Unfortunately, in today’s arena, we hear some of that same “non-negotiable” dogma being spouted by millions of (often distressingly ignorant) fundamentalists along with scores of charlatans (and candidates for public office) standing by to take their money and promote the cause.

And one needs to look no further than most televangelists and their “get saved…or healed…quick” shenanigans to find ample proof of this fact.

The Oral Roberts, Pat Robertsons, Ted Haggards and Benny Hinns of the world live like royalty in multi-million dollar mansions spawned by their preaching. And flying just under the IRS’s “non-profit” radar are a slew of other so-called “ministers” that have become multi-millionaires by collecting “tithes” from the faithful (in exchange for such “snake oil” offerings as “miracle wafers” that one eats in order to get rich quick) and furthering the idea that the Bible is to be read as word-for-word literal. All of them promote the letter of the law over the spirit of the law.

But yet, every single so called fundamentalist Christian I have ever known and who claims that the Bible is literal truth is also hypocritically selective about which Bible passages are literal and which are not. A rule of thumb seems to be that if the Bible quote condemns someone else’s sins, then it’s a literal rule. However, if it condemns something they, themselves are doing, then there’s always some wiggle room.

For example, in that same Church of Christ I once attended, organ and choir music were strictly “verboten” as there is (according to the church elders) no reference to either pursuit in the Bible. However, when it came time for Communion, we all got grape juice instead of real wine because, “We (gasp!) can’t promote the consumption of alcohol, now can we?”

Try asking a divorced bible-thumping Christian about Jesus’ literal condemnation of divorce. Or, ask a wealthy, literal bible-believing Christian about the bible’s condemnation of capitalism and the accrual of interest on a loan. The Bible’s blessing of making your fellow man your property through slavery seems to have suffered under closer scrutiny as well.

In fact, a belief in a literal interpretation of the Bible is, itself, a violation of the history and tradition of scripture. That’s because, scripture was NEVER written to stand on its own apart from the larger community of sages and storytellers that produced it. What’s more, only the wealthy and prominent even OWNED a Bible before the invention of the printing press in 1455 and it still took centuries before the bible of today became a best seller.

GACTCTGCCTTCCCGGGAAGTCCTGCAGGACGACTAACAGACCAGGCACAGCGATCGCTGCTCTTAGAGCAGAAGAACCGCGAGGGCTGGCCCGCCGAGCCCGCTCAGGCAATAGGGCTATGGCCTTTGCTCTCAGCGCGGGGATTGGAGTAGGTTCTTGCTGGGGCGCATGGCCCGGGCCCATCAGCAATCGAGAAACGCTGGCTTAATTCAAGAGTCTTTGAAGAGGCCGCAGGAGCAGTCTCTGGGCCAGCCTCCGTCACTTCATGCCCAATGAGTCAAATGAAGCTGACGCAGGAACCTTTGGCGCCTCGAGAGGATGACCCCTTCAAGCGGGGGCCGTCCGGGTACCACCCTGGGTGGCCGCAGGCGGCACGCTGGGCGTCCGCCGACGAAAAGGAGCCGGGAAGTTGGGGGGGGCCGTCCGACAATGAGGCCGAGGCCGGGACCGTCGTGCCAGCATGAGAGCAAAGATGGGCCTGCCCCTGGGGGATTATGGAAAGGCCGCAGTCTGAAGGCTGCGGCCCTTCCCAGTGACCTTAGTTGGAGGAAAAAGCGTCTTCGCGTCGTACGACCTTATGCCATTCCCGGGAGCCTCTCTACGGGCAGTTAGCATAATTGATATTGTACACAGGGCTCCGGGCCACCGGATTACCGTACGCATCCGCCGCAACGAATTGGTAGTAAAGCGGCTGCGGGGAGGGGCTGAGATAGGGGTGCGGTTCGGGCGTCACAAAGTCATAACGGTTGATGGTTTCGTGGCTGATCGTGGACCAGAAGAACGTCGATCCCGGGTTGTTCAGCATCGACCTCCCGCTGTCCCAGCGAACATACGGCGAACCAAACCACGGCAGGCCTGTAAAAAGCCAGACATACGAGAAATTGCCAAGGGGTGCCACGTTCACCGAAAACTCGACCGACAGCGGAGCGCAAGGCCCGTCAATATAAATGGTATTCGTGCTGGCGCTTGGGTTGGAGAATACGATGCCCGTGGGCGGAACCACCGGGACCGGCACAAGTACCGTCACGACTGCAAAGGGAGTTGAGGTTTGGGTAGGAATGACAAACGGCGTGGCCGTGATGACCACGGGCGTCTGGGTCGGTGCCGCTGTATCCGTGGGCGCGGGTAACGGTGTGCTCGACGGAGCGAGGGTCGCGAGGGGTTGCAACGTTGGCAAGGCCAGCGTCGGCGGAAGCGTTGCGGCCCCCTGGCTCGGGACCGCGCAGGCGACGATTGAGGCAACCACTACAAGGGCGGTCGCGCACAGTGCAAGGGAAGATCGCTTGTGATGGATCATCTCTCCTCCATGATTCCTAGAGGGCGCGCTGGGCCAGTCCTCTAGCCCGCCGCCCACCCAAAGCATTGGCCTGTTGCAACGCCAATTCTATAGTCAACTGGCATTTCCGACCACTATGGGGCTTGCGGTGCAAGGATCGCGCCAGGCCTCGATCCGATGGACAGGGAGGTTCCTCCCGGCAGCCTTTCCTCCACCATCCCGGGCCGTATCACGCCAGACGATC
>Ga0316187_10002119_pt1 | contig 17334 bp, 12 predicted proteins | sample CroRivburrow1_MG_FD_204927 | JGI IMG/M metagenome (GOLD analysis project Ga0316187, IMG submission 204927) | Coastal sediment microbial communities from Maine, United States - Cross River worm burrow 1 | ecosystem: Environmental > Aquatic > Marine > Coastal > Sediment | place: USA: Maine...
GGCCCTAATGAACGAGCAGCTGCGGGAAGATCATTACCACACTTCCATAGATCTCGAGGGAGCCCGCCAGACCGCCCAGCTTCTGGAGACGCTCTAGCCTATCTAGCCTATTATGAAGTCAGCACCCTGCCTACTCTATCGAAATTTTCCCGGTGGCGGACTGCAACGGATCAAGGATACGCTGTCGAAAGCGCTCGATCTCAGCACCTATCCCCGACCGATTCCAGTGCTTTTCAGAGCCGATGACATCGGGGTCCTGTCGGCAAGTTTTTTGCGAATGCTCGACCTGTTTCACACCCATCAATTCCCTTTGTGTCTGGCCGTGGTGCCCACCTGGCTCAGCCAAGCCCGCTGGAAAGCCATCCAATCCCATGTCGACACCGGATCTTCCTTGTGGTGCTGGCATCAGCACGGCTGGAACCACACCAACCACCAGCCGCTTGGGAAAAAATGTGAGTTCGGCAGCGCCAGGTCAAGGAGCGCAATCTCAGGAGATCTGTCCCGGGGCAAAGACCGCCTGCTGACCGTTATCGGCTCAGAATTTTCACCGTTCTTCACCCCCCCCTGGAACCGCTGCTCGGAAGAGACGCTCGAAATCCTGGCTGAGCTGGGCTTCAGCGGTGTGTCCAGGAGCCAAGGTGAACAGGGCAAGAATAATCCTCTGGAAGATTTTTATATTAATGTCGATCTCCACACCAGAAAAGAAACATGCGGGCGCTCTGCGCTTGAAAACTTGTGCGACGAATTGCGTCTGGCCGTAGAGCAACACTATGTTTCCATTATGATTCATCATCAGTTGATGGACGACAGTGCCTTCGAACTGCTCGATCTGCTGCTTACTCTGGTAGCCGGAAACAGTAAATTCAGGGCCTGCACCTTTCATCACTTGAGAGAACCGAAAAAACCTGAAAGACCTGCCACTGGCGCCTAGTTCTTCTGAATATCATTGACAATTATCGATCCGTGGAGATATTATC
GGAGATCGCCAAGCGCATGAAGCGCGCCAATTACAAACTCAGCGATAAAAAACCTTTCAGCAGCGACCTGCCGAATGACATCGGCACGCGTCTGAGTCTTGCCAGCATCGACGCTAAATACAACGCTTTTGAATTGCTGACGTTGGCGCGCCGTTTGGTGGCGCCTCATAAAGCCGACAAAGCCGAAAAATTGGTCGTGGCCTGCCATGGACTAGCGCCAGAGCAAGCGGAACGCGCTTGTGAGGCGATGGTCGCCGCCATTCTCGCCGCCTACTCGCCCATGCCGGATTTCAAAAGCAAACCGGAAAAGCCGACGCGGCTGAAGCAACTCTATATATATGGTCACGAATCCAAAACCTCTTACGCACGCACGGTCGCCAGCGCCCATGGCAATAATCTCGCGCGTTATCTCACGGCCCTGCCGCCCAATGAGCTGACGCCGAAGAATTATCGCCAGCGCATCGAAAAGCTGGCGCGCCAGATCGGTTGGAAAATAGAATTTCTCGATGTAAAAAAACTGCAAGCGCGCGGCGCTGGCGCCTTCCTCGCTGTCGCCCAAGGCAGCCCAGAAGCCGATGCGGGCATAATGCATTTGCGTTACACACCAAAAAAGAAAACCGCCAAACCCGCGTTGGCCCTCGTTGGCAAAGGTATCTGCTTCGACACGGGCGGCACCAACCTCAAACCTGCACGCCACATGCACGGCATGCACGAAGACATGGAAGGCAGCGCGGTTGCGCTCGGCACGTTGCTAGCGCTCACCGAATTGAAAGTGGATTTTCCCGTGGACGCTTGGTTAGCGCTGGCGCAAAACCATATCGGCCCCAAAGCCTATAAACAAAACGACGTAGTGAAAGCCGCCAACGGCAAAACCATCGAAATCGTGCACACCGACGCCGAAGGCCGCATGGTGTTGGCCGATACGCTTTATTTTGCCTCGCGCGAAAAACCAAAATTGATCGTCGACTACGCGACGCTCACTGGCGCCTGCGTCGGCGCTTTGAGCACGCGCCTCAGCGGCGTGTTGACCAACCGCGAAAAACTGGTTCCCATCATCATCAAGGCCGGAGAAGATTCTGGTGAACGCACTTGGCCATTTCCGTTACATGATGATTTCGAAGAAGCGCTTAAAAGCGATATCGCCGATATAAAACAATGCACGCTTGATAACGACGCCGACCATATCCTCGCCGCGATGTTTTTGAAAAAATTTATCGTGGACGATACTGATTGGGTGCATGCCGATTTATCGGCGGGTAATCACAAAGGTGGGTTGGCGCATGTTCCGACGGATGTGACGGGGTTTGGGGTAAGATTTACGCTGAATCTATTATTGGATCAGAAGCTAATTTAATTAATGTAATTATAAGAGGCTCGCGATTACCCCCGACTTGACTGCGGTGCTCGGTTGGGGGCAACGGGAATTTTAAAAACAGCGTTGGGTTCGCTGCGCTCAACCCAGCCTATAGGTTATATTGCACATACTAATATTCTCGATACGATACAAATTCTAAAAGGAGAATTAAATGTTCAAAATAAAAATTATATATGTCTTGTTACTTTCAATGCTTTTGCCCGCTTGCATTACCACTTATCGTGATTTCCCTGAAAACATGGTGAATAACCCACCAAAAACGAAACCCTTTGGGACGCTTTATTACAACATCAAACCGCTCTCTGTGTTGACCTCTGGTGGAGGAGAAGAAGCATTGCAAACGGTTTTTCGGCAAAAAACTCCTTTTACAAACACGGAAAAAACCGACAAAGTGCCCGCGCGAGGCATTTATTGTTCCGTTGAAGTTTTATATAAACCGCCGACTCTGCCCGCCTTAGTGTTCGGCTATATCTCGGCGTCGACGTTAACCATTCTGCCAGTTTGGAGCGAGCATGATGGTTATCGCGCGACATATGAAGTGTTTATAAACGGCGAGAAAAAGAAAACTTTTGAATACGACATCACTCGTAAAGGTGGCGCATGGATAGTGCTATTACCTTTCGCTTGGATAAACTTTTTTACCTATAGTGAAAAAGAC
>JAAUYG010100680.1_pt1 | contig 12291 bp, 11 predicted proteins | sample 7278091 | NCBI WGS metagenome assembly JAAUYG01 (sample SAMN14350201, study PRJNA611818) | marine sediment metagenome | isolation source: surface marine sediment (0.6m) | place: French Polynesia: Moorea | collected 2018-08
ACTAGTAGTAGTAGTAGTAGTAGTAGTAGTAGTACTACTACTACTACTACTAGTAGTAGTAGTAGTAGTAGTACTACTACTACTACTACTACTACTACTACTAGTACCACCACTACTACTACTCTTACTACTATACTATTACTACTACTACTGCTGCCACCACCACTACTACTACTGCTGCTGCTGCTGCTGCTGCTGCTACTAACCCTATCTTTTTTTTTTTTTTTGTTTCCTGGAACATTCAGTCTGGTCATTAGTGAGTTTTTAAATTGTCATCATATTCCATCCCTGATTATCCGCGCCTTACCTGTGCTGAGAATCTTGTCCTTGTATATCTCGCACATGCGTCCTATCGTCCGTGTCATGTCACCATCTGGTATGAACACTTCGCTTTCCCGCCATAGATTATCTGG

Of course the fundamentalists will tell you that it was God who invented the printing press so as to get the Bible into every fleabag hotel room on the planet.

In reality, a community of believers existed LONG before the printed texts existed. And those who want to claim a strict “religion of the Bible” should try doing a bit of homework and face the fact that the Bible itself contains absolutely NO listing…anywhere…of its inspired books. Rather, it was an unnamed group of HUMANS (not God) that long ago decided what books by which authors were (or were not) “inspired” enough to be included in the Bible. That fact, alone, should make the so-called “inspired” basis of the revelations contained therein subject to suspicion.

Fundamentalists of all the world’s religions also hold to the frightening notion that there is some exaggerated contrast between this world and the Kingdom of God. They live a very unbalanced, less than wholesome existence of warped spirituality when they talk of “fleeing this world.” “I’m in this world but I’m not of this world” is one of their more arrogant proclamations. This, too, is troubling on many levels.

Obviously such beliefs can lead to a lack of concern about important “here and now” issues. And with a crackpot like George W. Bush as one of the most powerful proponents of this nonsense (and in charge of the most destructive weapons on the planet), it makes you wonder if he is intentionally trying to bring about the Rapture — a notion about the end of the world that springs from the Christian fundamentalists’ interpretation of events in the Book of Revelation.

On the other hand, if insider reports are to be believed, Bush and his advisers have long been faking their strict adherence to the born-again agenda because they steadfastly believe that’s where the votes are.

“Tempting Faith,” (written by Republican Christian Bush supporter David Kuo) says some of the nation’s most prominent evangelical leaders were known in the office of presidential political strategist Karl Rove as “the nuts.” “National Christian leaders received hugs and smiles in person but were then dismissed behind their backs and described as “ridiculous, out of control, and/or just plain goofy.”